Dogs tend to gobble up most food items placed in front of them, including certain types of human food that are not the least bit dog-friendly. You might be aware of food items that are toxic to dogs, but did you know that dogs can have food allergies too? If you notice your beloved canine displaying unusual behavior, such as biting its feet, rubbing its face or ears on furniture, scratching itself non-stop, or showing increased signs of aggression, then your dog could be suffering from a food allergy. Fortunately, you can address these food allergies by making changes to your dog's diet.
Common triggers of food allergies in dogs
A healthy diet can lead to a happy dog, but what constitutes as "a healthy diet" may vary from dog to dog. Even commercial dog foods can contain common food allergens. Normally, these allergens would be harmless substances, but your dog's immune system might treat them as harmful irritants and respond accordingly. This is what triggers an allergic reaction. Here are some of the most common food allergens in dog food.
Proteins. It might surprise you to know that dogs can be allergic to certain proteins, such as chicken, beef, and eggs. Beef and poultry might not always be the best choice for your dog's diet. If this is the case, it is important that your dog still gets enough protein in other ways.
Dairy. Milk and other dairy products, such as cheese and yogurt, require significant amounts of the enzyme lactase to digest. Dogs don't have large enough quantities of lactase in their digestive systems, which makes it difficult for them to break down dairy products.
Genetically modified foods. If it isn't good for you, then chances are it probably isn't good for your dog either. Some genetically modified foods you'll want to avoid feeding your dog include soy, alfalfa, zucchini, yellow squash, canola, beets, and papaya.
Recommended dietary changes
Your vet might treat your dog's food allergies with antihistamines or other similar medications, but these only alleviate the symptoms of the allergies, rather than tackle their underlying cause. A complete change in your dog's diet might be the best solution to address this. If your dog does not react well to conventional dog food brands, then perhaps you should ditch those commercially processed dog foods and make your own dog food mix.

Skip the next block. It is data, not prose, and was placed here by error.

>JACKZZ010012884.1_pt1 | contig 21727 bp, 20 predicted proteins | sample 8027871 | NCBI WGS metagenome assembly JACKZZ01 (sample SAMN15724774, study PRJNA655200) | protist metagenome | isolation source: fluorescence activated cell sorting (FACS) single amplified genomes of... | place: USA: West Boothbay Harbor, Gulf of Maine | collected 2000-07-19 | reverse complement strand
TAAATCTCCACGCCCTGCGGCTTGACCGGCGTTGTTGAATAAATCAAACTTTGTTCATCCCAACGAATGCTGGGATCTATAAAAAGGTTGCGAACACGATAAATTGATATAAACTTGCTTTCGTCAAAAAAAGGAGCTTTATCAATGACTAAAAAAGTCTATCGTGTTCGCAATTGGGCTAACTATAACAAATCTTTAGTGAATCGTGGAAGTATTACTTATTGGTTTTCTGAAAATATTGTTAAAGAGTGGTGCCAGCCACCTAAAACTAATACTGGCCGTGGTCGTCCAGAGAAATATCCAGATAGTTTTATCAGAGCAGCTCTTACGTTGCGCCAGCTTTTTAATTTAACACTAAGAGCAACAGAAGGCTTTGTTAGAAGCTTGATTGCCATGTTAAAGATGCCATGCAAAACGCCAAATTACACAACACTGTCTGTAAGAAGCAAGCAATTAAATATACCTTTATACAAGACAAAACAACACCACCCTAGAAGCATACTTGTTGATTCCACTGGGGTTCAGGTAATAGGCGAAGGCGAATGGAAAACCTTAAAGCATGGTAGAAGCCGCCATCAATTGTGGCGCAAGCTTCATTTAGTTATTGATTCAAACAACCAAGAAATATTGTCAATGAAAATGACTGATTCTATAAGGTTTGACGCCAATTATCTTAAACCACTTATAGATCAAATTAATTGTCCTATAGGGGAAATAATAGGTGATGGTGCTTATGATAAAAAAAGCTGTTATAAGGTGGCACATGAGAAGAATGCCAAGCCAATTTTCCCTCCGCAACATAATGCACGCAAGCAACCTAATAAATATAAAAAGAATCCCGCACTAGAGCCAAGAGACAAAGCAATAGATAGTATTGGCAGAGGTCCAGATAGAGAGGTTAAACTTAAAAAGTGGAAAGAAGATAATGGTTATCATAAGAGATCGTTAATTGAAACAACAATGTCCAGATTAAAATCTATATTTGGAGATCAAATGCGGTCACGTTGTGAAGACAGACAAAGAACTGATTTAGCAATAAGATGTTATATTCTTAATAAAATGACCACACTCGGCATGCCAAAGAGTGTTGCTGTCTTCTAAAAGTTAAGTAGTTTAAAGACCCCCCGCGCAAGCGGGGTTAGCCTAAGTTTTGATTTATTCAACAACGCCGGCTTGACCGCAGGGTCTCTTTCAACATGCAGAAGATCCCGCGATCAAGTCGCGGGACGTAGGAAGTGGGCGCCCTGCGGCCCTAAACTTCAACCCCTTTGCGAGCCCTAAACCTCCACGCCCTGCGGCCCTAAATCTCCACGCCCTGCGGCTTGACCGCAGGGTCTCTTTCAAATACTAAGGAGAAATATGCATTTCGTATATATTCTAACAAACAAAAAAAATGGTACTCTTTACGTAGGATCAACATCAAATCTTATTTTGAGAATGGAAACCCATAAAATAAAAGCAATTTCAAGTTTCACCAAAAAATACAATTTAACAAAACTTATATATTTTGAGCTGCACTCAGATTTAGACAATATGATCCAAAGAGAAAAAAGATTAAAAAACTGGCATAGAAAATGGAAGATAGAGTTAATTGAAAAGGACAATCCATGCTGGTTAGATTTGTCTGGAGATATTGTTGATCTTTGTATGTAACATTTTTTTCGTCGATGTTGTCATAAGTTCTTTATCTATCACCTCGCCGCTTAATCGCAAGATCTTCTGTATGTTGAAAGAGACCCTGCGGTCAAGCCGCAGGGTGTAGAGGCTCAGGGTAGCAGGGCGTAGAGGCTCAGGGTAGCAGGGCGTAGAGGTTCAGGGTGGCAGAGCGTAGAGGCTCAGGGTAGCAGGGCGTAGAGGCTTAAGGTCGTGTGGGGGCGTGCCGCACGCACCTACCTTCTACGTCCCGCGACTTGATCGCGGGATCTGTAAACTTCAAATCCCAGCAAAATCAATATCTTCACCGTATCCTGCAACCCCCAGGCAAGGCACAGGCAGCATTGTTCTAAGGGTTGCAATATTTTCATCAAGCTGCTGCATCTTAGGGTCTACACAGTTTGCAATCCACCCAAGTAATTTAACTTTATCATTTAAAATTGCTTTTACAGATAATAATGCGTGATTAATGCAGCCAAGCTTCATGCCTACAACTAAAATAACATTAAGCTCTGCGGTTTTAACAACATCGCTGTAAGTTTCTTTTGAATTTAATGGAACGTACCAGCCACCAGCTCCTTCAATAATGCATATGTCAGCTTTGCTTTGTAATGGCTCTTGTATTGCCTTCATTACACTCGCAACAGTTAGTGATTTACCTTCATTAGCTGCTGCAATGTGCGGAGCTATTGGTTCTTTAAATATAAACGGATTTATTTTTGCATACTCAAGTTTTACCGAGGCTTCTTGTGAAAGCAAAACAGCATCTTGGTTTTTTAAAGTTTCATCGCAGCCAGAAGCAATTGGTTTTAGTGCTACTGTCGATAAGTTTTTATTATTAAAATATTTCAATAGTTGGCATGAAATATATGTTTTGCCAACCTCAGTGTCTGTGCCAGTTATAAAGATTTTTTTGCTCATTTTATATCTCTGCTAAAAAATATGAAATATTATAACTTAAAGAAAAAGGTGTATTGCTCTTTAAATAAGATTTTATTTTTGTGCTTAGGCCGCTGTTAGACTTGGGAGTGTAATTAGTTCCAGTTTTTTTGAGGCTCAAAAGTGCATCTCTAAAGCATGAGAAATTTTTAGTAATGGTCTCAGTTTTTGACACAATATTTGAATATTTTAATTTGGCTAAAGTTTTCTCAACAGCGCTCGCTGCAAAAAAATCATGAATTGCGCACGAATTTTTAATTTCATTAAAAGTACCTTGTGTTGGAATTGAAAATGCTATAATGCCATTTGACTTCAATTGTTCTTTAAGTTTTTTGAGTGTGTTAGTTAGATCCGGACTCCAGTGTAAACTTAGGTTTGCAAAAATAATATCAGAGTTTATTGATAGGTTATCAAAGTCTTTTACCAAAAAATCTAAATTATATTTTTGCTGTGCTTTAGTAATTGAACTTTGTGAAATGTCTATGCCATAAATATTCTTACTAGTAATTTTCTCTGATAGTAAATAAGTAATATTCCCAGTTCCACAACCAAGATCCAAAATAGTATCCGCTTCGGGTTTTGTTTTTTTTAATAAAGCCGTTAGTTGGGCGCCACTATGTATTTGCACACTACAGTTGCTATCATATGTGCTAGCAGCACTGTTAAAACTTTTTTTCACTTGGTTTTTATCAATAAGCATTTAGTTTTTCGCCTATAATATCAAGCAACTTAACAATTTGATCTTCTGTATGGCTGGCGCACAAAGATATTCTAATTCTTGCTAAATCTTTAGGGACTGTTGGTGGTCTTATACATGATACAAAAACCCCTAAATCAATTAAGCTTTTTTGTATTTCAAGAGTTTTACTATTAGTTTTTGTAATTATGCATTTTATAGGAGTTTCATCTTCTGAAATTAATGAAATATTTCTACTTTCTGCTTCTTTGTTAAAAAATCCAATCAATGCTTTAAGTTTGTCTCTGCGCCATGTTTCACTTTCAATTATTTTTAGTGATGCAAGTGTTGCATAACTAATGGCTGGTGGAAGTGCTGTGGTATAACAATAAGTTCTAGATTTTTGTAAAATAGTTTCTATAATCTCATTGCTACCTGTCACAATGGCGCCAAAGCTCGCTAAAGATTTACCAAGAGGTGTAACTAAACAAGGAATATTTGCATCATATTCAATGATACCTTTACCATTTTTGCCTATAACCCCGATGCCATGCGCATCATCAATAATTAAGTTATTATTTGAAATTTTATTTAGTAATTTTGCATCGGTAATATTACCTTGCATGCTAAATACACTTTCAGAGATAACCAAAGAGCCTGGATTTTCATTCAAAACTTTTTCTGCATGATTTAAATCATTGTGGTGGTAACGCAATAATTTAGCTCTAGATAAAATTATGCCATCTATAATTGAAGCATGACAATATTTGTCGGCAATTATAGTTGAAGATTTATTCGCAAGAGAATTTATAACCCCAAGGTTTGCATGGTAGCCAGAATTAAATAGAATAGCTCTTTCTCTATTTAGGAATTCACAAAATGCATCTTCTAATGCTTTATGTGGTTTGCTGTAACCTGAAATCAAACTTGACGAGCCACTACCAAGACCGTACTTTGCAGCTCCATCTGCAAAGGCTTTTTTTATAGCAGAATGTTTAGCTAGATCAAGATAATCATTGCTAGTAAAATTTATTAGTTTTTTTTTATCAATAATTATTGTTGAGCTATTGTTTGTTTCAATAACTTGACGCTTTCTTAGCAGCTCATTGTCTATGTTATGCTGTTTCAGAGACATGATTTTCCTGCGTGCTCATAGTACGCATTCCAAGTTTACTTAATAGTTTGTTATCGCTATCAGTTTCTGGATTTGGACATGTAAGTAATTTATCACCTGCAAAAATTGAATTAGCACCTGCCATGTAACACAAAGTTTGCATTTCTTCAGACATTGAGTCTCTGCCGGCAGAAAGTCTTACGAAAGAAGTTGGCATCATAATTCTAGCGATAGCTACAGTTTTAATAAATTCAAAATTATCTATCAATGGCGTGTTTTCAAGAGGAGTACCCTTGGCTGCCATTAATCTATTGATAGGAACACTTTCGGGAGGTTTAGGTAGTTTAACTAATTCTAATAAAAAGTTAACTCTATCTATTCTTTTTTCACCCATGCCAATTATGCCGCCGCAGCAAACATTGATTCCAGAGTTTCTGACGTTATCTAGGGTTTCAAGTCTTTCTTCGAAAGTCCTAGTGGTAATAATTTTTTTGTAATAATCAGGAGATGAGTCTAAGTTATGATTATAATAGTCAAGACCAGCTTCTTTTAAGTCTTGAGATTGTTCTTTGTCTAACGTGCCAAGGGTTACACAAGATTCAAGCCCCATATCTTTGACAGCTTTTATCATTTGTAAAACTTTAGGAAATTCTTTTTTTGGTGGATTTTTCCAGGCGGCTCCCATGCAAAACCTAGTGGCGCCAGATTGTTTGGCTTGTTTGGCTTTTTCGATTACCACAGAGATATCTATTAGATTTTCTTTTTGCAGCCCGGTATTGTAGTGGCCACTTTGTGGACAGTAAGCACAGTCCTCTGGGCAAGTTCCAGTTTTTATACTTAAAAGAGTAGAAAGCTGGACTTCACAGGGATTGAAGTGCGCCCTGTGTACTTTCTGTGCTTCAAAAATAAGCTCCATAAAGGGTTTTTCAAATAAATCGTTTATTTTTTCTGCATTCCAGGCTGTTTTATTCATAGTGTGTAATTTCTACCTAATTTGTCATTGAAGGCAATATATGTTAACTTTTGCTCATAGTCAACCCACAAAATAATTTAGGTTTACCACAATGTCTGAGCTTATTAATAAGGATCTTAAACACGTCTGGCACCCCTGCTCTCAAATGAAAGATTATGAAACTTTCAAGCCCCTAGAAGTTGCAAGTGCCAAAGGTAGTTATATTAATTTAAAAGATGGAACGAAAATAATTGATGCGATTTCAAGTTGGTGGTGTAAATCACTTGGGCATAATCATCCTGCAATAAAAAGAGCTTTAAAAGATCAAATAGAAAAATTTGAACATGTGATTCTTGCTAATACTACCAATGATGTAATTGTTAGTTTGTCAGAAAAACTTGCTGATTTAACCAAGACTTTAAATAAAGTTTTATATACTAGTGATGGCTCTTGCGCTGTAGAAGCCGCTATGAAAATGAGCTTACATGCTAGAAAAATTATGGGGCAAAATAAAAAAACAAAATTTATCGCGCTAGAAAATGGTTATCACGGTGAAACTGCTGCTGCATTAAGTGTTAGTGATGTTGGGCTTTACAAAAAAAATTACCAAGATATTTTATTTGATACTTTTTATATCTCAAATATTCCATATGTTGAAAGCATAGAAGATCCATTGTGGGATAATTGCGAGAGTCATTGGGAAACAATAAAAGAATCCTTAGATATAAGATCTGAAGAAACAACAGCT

Home-cooked stew. You can use human-grade ingredients to make a home-cooked stew that follows a basic formula of 30 percent protein, 30 percent vegetables, 20 percent carbohydrates, and 20 percent fats. This should make a well-balanced diet that minimizes your dog's exposure to food allergens. You can then add a teaspoonful of sunflower, fish, or olive oil for every 20 lbs. of your dog's body weight.
Food elimination diet. A food elimination diet removes the common triggers listed above from your dog's diet. This requires switching to a food that features a novel protein source. Some recommended hypoallergenic meat protein sources include bison, kangaroo, pheasant, emu, alligator, and yak. Your dog must stick to this diet for at least 12 weeks. Once your dog's allergy symptoms subside within the one-week period, you can then reintroduce new foods, with one new food item per week. This will allow you to rule out any suspected allergens since you will be able to observe how your dog responds to each new food.
Hydrolyzed protein diet. With a hydrolyzed protein diet, the carbohydrate and protein molecules should be broken down into such small quantities that they won't trigger any allergic reactions in your dog.